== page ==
Friday, 10 July 2015

The five day trip to Warsaw (Day 5 afternoon) - The Royal Castle's Oval Gallery, the Council Chamber, the Great Assembly Hall and Ballroom, the Great Antechamber, and the Marble Room - The 28th of June 2015

I decided to visit the Royal Castle, which is considered the pride of Warsaw not only because it was reconstructed from a pile of rubble but also because it houses invaluable artefacts, paintings, furniture, etc being more of a Palace than a castle, as I would soon find out.
I hadn't realised I'd spend the rest of the afternoon visiting its multiple chambers and despite the fact that four hours may be considered sufficient, I personally felt (and still feel) I could have easily stayed longer, had I had the time.

The Oval Gallery is said to once have provided access to the Royal Stall. When the Castle, which had been totally destroyed on Hitler's orders, was rebuilt in 1971-1984 new furnishings were added, as well as portraits of Polish Kings from the turn of the 17th century and valuable 16th century Brussels tapestries, some of which belonged to King Zygmund August's collection.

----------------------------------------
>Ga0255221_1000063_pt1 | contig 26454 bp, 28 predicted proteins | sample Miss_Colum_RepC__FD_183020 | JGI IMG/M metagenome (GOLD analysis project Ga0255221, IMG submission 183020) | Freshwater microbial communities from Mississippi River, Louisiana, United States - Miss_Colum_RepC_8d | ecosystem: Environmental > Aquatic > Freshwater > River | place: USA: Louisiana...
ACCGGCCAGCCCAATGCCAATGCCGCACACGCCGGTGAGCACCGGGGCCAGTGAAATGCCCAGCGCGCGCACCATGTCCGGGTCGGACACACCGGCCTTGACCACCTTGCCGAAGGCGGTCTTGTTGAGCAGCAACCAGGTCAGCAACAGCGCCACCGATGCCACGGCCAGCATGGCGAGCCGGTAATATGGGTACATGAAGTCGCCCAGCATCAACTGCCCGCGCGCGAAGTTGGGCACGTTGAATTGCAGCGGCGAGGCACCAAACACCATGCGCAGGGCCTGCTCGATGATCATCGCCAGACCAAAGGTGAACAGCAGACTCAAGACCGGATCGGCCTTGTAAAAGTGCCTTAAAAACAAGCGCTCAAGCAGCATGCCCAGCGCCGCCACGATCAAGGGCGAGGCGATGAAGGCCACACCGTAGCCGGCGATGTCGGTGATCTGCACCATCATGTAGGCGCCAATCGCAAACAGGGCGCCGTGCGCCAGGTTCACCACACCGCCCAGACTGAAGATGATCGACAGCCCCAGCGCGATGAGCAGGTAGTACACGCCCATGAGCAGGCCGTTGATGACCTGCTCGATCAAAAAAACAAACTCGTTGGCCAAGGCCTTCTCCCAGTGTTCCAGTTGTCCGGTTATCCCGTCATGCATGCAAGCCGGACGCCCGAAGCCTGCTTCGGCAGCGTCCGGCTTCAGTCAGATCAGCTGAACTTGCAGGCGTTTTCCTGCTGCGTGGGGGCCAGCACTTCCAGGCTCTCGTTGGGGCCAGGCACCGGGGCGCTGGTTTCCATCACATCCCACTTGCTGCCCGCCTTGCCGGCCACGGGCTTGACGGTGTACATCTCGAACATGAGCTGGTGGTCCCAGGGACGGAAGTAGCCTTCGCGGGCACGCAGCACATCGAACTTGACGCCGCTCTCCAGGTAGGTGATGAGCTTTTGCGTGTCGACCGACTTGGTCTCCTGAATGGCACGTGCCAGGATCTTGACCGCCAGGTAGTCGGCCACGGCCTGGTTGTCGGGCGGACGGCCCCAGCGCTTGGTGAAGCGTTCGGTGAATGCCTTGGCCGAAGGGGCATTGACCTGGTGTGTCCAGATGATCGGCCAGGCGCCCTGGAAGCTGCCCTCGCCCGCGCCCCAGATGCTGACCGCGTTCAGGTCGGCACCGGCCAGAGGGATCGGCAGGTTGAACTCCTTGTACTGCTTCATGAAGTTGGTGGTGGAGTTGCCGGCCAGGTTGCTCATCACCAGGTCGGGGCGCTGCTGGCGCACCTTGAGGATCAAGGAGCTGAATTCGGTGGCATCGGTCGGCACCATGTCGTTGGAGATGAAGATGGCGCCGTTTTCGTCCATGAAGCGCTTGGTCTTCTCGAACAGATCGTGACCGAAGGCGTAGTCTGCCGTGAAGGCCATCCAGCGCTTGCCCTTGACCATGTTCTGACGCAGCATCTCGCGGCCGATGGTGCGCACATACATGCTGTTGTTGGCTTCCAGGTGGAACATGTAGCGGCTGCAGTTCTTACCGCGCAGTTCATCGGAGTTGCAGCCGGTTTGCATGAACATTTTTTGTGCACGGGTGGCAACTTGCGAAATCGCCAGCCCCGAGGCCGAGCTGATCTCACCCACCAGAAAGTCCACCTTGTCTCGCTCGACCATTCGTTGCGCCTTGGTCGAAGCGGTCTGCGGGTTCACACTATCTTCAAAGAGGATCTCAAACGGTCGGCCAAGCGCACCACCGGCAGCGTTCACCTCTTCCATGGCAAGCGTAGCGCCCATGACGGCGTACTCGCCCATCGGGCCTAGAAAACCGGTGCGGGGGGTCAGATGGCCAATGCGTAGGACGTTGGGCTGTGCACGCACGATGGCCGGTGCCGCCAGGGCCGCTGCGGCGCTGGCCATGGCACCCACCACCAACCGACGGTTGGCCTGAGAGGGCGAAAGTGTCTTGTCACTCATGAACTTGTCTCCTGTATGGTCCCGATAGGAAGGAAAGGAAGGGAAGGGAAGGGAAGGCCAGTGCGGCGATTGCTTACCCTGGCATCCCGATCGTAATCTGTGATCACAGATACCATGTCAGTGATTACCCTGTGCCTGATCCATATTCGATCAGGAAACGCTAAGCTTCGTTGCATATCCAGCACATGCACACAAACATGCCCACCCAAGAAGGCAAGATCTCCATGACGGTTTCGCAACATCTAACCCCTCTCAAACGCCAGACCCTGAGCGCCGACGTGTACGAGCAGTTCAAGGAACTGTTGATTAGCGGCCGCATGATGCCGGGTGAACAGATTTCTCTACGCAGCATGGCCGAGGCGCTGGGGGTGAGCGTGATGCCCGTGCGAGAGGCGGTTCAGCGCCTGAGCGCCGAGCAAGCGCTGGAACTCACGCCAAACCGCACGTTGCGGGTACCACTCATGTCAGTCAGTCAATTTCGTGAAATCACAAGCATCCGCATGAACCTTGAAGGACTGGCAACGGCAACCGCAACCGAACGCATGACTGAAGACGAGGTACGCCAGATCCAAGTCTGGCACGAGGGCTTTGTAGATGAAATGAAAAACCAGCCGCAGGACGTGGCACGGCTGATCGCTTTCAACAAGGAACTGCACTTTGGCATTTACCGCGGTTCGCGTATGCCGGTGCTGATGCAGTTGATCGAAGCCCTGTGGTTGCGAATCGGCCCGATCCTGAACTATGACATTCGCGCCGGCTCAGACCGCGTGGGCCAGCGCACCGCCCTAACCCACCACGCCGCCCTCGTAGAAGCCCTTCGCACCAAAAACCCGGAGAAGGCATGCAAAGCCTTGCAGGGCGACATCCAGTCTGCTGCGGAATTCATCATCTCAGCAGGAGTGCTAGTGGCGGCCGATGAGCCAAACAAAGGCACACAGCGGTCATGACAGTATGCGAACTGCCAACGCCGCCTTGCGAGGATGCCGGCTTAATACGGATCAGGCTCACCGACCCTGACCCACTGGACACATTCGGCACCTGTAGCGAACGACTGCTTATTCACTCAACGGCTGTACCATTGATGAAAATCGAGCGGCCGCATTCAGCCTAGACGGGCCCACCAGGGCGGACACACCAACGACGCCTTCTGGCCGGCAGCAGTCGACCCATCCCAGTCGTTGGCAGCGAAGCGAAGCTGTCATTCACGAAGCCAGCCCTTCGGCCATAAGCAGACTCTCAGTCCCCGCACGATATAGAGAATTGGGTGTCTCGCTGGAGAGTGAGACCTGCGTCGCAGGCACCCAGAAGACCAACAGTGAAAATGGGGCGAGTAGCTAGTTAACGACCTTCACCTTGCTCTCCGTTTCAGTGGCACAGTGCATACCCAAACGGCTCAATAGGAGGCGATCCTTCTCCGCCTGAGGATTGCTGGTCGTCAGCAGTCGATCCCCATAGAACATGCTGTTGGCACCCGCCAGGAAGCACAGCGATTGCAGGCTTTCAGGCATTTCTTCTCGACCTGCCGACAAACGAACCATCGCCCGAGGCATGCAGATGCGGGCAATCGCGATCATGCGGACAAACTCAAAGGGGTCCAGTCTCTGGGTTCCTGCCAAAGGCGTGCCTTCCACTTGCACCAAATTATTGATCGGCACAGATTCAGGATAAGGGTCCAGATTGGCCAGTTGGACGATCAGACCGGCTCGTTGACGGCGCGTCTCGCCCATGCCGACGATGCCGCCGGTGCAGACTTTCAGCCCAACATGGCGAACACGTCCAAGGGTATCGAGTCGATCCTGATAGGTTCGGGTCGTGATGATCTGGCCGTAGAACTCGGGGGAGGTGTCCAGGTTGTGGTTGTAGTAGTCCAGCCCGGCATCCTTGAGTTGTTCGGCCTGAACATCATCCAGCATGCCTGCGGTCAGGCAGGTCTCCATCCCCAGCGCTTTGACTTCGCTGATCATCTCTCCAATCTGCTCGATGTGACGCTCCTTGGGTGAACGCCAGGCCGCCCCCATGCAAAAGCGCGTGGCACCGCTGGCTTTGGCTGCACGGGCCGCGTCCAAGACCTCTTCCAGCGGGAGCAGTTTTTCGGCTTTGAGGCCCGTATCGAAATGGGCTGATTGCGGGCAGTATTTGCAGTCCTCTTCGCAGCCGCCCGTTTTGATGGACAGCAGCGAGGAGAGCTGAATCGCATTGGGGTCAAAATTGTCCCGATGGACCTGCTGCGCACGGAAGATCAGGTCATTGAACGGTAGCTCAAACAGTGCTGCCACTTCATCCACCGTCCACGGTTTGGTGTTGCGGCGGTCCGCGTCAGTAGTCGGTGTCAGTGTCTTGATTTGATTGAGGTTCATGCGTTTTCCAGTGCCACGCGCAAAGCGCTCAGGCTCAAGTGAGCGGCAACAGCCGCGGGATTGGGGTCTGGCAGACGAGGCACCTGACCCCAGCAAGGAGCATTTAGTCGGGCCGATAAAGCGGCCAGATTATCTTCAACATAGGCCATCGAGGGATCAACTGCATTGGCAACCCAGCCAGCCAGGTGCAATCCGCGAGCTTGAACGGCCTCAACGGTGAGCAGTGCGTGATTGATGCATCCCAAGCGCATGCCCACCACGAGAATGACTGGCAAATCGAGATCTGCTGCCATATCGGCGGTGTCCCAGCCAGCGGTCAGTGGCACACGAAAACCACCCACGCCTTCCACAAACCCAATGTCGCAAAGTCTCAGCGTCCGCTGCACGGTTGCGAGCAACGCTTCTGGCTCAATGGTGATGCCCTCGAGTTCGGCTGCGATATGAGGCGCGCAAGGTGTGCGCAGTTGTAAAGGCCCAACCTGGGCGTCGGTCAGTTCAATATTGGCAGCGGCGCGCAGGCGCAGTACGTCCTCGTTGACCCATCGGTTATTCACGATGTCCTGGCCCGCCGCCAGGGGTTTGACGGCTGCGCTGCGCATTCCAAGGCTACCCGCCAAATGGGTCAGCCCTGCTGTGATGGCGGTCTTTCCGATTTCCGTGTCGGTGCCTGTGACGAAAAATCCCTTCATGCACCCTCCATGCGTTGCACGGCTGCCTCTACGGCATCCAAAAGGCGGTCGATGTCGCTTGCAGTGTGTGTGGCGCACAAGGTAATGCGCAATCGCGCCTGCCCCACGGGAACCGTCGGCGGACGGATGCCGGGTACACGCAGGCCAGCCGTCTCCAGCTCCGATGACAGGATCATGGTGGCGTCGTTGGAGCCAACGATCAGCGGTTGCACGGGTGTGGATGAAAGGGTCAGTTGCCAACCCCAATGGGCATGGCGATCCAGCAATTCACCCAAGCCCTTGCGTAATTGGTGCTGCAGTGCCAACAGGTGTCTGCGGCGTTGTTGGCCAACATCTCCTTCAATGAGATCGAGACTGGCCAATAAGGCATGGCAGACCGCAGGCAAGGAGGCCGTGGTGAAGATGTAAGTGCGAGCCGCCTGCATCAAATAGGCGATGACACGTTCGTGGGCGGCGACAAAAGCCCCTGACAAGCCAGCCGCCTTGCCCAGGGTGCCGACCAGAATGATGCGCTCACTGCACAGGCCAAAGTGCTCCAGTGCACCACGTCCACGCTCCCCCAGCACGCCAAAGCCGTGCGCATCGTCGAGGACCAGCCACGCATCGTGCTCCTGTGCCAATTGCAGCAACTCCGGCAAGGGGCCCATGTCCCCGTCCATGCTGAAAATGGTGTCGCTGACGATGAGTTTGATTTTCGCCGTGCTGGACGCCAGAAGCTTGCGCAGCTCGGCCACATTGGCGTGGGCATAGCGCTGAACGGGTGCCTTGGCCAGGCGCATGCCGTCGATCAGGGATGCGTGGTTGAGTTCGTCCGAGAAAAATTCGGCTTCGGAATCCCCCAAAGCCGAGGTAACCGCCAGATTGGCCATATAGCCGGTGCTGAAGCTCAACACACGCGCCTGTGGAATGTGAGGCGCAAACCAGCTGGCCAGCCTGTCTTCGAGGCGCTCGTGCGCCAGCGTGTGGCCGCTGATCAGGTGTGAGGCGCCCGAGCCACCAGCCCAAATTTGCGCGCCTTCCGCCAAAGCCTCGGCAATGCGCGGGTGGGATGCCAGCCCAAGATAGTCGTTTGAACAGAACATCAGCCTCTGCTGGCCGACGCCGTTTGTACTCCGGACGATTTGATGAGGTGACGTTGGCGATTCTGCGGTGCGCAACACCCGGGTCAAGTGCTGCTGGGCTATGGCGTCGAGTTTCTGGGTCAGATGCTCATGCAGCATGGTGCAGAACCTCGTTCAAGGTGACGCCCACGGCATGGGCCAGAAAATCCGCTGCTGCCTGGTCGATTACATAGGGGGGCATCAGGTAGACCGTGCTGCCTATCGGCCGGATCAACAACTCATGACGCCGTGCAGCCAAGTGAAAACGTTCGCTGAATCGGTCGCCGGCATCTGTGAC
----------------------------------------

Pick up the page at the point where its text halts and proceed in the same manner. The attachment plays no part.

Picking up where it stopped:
During the reign of Stanislaw August the Council Chamber served as a conference room for the permanent Council, the first established Polish Government by the end of the 18th century, which included the King, 18 Senators and 18 Deputies. The portraits on its walls depict outstanding personalities of that period and the throne is said to have been made in 1795.

The Great Assembly Hall and Ballroom is the biggest and grandest room in the castle. It is where in the days of Stanislaw August Royal audiences, state banquets, balls, concerts and theatrical performances were held. The elegance and richness of the room with such amount of gold stuck to its walls is enhanced by elements of artistic decoration amongst which the original sculptures of Apollo and Minerva, a medallion of Stanislaw August flanked by allegories of Justice and Peace and the ceiling decorated with an impressive painting by Marcello Bacciarelli titled " Disentanglement of Chaos" were worth noting.

The Great Antechamber was the first of a number of ante rooms leading to the Great Assembly Hall. There courtiers of lesser rank welcomed visitors who had been granted an audience. It is decorated with four paintings, whose motifs taken from ancient history, as well as their inscriptions were intended to illustrate the objectives and virtues of a good monarch.

The Marble Room served as a second ante room leading to the throne room and it is where courtiers of higher rank would gather during the formal audiences.

(To be continued)


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